Now that you have a bootable copy of each OS on DVDs or USBs (as explained in part 1) here are the rest of the steps to use Windows and Linux on a single computer.
Installing the two OS
Now the next step is installing Windows and Linux on your computer. For Windows, you are going to need a product key unless your computer came with Windows already installed. In such a case the key would be embedded into your computer. But if you bought the retail version of Windows during the installation process you are going to need that key for proceeding forward. For Linux, since in most cases it is free, you don’t require such. Just follow the instructions of the installer to advance. You would find installing Windows a lot easier and less time taking. While for the Linux distribution it is highly likely that you would need to invest your time, energy and mind.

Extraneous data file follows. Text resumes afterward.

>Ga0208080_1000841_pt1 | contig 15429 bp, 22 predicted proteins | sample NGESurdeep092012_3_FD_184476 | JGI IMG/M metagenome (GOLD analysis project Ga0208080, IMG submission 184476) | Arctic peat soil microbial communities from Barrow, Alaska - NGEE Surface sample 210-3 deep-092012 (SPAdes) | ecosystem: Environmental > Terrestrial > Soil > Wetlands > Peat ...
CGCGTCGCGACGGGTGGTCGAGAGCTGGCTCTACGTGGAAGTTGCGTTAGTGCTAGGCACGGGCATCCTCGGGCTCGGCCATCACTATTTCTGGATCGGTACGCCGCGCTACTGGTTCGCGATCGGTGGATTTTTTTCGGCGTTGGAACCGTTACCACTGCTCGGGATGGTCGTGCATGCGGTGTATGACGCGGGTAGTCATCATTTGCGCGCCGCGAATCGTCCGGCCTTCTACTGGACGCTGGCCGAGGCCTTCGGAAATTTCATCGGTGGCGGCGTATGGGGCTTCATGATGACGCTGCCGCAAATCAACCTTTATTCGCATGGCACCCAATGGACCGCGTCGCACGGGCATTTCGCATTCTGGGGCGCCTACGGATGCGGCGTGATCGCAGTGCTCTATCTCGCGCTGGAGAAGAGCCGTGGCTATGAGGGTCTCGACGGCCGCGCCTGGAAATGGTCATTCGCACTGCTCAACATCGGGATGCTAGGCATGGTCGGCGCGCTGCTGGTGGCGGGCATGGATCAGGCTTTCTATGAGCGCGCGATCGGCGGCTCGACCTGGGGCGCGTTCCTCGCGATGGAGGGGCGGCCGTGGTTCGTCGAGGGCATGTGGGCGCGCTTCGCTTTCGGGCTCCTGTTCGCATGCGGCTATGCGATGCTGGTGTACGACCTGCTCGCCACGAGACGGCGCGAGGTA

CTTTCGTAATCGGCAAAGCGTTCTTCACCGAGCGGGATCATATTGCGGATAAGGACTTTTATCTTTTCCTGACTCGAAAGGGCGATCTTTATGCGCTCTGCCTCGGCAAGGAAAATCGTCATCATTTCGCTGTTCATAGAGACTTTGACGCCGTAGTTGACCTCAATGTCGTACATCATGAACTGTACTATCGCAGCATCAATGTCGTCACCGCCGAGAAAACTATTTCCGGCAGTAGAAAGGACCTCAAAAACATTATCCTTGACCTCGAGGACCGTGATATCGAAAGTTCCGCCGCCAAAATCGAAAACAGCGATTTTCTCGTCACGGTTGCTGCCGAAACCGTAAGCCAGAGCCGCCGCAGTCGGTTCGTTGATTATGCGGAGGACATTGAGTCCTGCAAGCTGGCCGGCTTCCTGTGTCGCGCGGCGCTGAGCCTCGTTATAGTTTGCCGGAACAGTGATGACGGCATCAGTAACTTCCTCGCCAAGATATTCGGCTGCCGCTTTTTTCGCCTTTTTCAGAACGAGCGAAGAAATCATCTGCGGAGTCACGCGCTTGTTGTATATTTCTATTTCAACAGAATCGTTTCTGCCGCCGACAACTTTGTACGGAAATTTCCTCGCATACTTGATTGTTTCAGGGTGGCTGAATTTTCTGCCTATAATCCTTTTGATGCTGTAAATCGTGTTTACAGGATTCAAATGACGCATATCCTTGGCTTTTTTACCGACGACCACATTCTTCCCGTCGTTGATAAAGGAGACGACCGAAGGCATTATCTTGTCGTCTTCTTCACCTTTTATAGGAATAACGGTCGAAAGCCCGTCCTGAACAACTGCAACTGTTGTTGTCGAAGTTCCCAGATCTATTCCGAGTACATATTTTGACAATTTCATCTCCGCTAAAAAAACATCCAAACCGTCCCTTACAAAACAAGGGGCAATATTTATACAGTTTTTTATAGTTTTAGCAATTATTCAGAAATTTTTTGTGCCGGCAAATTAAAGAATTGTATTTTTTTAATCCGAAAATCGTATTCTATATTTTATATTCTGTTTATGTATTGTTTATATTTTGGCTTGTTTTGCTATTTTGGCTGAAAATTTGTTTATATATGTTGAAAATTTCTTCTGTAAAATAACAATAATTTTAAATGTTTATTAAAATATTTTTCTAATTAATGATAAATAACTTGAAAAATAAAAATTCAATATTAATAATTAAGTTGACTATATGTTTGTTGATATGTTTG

It is better to install Windows first
If you want to make this process less hectic install Windows first on your PC. Why? Because during the installation process many Linux distributions, such as Ubuntu, give you the option to install it while keeping Windows. If you select this option, the installer will handle this. It will analyze the Windows and partition your hard disk without causing any trouble. However, Windows provides you with no such option. Hence you would have to partition your hard disk if you want both the OS on a single hard disk and you might mess up.
You’ll have to allocate space to each OS. This allocation would depend on your needs. You would definitely want Linux to have more memory than Windows if you wish to use it more often and vice versa.
Switching between the OS
To switch all you have to do is restart your system. You will be asked to select the OS you want to access when the computer is booting and that is it.